See Saratoga Fishing Co. v. J.M. Martinac Co., 520 U.S. 875, 138 L. Ed. 2d 76, 117 S. Ct. 1783 (1997).
Obviously, the East River decision, which recognized product liability principles as a part of general maritime law, does not control the question whether Kansas should adopt a contract or tort approach under these circumstances. The reasoning set forth in East River, however, is persuasive. East River provides a rule that is straightforward and predictable and that establishes a logical demarcation between cases properly pursued as tort actions and those which are warranty claims. Since the East River decision, a growing number of jurisdictions have embraced the Supreme Court's reasoning in East River to adopt the majority approach to the "economic loss rule," holding that a buyer of defective goods cannot sue in tort where the only injury consists of damage to the goods themselves. See Clark and Smith, The Law of Product Warranties ¶ 12.03[c] (1997 Supp.); 1 White and Summers, Uniform Commercial Code § 10-5 (4th ed. 1995). Finally, the latest version of the Restatement of Torts also follows the East River approach, clearly limiting tort recovery to damage to the plaintiff's property other than the defective product itself. Restatement (Third) of Torts: Product Liability § 21(c) (1998).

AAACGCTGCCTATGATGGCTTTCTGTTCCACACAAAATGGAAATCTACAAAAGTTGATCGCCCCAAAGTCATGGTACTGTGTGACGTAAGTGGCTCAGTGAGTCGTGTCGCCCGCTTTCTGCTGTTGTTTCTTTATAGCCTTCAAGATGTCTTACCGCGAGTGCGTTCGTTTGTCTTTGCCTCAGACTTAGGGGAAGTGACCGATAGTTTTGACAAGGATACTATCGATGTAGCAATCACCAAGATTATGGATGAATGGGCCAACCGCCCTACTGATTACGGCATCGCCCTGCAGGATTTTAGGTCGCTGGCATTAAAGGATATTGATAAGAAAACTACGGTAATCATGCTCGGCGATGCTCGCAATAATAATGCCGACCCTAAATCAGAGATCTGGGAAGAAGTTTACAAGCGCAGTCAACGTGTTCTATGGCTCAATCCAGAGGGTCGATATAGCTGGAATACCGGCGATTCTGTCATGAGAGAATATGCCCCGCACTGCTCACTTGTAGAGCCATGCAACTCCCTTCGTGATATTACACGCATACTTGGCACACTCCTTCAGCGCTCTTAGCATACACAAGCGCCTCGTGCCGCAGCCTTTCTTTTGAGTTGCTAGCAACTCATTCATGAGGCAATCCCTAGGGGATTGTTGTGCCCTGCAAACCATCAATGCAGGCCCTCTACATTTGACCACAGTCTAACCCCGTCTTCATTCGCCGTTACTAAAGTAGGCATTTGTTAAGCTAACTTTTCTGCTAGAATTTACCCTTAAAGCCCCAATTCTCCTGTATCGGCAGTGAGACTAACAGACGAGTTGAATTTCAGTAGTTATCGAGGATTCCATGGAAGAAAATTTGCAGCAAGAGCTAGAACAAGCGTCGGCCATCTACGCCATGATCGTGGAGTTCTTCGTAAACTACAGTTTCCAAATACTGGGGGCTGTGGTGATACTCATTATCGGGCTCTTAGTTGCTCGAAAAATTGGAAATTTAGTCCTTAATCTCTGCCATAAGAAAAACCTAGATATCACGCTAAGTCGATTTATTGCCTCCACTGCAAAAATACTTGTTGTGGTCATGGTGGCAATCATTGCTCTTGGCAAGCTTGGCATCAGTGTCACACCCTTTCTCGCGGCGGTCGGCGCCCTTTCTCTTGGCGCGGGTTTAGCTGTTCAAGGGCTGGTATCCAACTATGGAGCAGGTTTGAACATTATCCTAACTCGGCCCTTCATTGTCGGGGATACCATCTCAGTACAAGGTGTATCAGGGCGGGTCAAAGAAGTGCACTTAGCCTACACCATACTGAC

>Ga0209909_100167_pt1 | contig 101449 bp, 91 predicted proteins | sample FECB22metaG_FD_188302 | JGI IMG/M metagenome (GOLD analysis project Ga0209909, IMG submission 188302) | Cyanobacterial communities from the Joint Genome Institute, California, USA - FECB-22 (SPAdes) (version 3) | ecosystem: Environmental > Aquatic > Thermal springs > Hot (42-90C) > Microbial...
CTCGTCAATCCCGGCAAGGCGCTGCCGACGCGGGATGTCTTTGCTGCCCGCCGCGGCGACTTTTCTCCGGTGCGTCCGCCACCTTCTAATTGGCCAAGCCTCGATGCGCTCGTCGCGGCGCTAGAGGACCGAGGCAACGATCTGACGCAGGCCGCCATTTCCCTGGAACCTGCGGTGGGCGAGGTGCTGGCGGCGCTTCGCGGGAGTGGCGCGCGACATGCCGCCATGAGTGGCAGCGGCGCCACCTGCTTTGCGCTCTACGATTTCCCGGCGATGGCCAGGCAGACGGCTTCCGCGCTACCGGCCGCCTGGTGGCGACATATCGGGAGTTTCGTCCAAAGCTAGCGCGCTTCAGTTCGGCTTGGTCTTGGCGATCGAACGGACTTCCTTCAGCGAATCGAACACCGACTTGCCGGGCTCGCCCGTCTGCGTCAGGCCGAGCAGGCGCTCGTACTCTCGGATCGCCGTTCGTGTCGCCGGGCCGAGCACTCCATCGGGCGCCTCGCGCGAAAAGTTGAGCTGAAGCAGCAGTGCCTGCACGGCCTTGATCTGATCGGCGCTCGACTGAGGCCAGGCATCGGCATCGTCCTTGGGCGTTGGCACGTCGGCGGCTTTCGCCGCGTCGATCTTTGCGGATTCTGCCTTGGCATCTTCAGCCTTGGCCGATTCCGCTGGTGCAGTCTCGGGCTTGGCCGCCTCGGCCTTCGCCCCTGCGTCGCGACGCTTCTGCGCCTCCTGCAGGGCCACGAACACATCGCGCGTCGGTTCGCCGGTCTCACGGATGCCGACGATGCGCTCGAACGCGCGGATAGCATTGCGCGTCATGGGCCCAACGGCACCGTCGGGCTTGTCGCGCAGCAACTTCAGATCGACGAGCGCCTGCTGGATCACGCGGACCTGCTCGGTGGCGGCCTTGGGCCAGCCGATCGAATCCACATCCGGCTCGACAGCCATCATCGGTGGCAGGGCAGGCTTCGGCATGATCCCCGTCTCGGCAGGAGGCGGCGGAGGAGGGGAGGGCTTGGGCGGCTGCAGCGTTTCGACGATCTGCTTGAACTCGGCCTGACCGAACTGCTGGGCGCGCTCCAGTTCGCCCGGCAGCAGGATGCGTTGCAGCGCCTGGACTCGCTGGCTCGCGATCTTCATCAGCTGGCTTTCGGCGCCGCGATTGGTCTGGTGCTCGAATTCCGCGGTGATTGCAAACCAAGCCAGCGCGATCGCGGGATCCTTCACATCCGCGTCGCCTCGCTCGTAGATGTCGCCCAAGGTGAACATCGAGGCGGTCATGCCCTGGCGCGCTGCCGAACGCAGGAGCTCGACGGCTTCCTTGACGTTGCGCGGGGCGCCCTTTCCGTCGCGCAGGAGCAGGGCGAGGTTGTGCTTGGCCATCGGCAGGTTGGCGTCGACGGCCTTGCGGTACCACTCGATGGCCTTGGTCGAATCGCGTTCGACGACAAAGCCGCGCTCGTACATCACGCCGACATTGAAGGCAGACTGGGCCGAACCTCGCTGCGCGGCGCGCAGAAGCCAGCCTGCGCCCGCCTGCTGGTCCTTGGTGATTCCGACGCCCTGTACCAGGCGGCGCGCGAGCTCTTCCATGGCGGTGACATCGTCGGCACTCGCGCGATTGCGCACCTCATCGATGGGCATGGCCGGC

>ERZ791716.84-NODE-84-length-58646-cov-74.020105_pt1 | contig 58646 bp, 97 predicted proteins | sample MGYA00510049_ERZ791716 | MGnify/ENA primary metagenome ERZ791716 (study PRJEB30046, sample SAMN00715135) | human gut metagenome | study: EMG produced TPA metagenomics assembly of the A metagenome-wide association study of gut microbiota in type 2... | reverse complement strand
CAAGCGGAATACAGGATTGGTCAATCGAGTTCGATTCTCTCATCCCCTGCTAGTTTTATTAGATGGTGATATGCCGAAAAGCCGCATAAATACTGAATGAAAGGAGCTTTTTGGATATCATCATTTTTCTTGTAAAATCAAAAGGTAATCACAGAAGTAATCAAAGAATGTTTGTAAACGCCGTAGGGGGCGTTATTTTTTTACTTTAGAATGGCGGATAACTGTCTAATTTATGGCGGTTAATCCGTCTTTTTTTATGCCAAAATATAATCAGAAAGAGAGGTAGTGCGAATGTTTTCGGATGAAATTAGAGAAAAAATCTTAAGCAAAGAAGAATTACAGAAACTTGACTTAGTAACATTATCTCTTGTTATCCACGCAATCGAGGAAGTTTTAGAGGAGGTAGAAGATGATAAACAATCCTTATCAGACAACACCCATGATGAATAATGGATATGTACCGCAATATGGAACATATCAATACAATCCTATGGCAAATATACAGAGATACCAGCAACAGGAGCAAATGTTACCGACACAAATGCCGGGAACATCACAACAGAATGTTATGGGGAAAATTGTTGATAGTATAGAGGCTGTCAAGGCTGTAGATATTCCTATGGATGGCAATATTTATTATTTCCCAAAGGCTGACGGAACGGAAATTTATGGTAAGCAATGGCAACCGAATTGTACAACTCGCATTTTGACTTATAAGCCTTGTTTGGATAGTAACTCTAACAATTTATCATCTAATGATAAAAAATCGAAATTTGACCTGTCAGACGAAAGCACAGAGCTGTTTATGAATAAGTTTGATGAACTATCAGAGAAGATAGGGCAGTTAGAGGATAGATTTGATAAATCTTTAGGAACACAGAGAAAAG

Application of the East River approach to tort cases in this state is consistent with Elite Professionals, Inc. v. Carrier Corp., 16 Kan. App. 2d 625, 827 P.2d 1195 (1992). Elite Professionals was a trucking company which sued Carrier Corporation, the manufacturer of a refrigeration unit. The unit malfunctioned, and the malfunction resulted in the spoilage of a truckload of meat. The district court granted a summary judgment motion filed by Carrier, and this court reversed. 16 Kan. App. 2d at 628.